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Cloud Computing - Methodology Notes, by Paco Nathan

A couple companies ago, one of my mentors -- Jack Olson, author of Data Quality -- taught us team leaders to follow a formula for sizing software development groups. Of course this is simply a guidance, but it makes sense:


9:3:1 for dev/test/doc

In other words, a 3:1 ratio of developers to testers, and then a 9:1 ratio of developers to technical writers. Also figure in how a group that size (13) needs a manager/architect and some project management.

On the data quality side, Jack sent me out to talk with VPs at major firms -- people responsible for handling terabytes of customer data -- and showed me just how much the world does *not* rely on relational approaches for most data management.

Jack also put me on a plane to Russia, and put me in contact with a couple of firms -- in SPb and Moscow, respectively. I've gained close friends in Russia, as a result, and profound respect for the value of including Russian programmers on my teams.

A few years and a couple of companies later, I'm still building and leading software development teams, I'm still working with developers from Russia, I'm still staring at terabytes (moving up to petabytes), and I'm still learning about data quality issues.

One thing has changed, however. During the years in-between, Google demonstrated the value of building fault-tolerant, parallel processing frameworks atop commodity hardware -- e.g, MapReduce. Moreover, Hadoop has provided MapReduce capabilities as open source. Meanwhile, Amazon and now some other "cloud" vendors have provided cost-effective means for running thousands of cores and managing petabytes -- without having to sell one's soul to either IBM or Oracle. By I digress.

I started working with Amazon EC2 in August, 2006 -- fairly early in the scheme of things. A friend of mine had taken a job working with Amazon to document something new and strange, back in 2004. He'd asked me terribly odd questions, ostensibly seeking advice about potential use cases. When it came time to sign up, I jumped at the chance.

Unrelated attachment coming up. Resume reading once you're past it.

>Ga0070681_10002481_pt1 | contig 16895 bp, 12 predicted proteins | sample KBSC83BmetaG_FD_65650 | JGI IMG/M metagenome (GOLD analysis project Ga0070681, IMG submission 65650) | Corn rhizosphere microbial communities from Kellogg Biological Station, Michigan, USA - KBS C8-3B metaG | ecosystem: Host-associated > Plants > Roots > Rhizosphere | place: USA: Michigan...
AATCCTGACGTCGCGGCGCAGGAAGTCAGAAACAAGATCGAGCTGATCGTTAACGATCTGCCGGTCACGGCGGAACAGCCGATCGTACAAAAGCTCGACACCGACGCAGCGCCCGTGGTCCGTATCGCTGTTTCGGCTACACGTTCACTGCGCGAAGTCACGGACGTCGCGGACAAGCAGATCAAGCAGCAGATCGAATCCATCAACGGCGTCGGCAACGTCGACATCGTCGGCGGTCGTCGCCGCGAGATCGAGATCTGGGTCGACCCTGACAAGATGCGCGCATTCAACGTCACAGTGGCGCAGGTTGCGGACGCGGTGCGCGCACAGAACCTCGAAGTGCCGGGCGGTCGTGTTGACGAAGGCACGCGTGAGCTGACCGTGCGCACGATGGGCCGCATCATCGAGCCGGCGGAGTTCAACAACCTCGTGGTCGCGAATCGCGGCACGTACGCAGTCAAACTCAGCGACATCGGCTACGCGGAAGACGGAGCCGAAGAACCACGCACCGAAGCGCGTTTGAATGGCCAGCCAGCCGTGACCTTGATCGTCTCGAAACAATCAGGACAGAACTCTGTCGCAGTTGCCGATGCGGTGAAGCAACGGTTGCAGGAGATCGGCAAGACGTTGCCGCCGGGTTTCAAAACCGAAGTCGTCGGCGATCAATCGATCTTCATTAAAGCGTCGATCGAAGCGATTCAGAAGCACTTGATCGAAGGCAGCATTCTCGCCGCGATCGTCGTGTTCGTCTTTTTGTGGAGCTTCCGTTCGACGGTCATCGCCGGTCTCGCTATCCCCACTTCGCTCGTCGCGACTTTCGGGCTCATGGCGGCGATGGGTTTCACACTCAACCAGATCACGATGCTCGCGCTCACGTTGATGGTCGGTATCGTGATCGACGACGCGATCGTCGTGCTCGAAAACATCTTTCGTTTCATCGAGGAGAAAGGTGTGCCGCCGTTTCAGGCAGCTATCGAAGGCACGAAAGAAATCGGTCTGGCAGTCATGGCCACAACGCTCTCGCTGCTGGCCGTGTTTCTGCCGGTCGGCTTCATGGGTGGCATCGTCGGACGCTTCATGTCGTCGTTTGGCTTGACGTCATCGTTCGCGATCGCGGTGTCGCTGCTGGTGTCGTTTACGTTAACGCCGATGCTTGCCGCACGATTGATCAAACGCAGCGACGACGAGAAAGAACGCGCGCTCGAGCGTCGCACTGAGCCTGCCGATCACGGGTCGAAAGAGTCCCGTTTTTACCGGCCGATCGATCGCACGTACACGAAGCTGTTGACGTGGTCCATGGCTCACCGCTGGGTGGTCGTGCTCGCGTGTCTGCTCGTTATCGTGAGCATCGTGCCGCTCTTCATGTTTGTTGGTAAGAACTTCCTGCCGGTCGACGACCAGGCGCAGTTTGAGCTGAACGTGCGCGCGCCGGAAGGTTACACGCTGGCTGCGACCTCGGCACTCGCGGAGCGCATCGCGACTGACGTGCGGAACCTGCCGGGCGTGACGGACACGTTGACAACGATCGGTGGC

Over the past 2+ years I've learned a few tricks and have an update for Jack's tried-and-true ratios. Perhaps these ideas are old hat -- or merely scratching the surface or even out of whack -- at places which have been working with very large data sets and MapReduce techniques for years now. If so, my apologies in advance for thinking aloud. This just seems to capture a few truisms about engineering Big Data.

First off, let's talk about requirements. One thing you'll find with Big Data is that statistics govern the constraints of just about any given situation. For example, I've read articles by Googlers who describe using MapReduce to find simple stats to describe a *large* sample, and then build their software to satisfy those constraints. That's an example of statistics providing requirements. Especially if your sample is based on, say, 99% market share :)

In my department's practice, we have literally one row of cubes for our Statisticians, and across the department's center table there is another row of cubes for our Developers. We build recommendation systems and other kinds of predictive models at scale; when it comes to defining or refining algorithms that handle terabytes, we find that analytics make programming at scale possible. We follow a practice of having statisticians pull samples, visualize the data, run analysis on samples, develop models, find model parameters, etc., and then test their models on larger samples. Once we have selected good models and the parameters for them, those are handed over to the developers -- and to the business stakeholders and decisions makers. Those models + parameters + plots become our requirements, and part of the basis for our acceptance tests.

Given the sheer lack of cost-effective tools for running statistics packages at scale (SAS is not an option, R can't handle it yet) then we must work on analytics through samples. That may be changing, soon. But I digress.

Full article: ceteri.blogspot.com

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Tags: cloud computing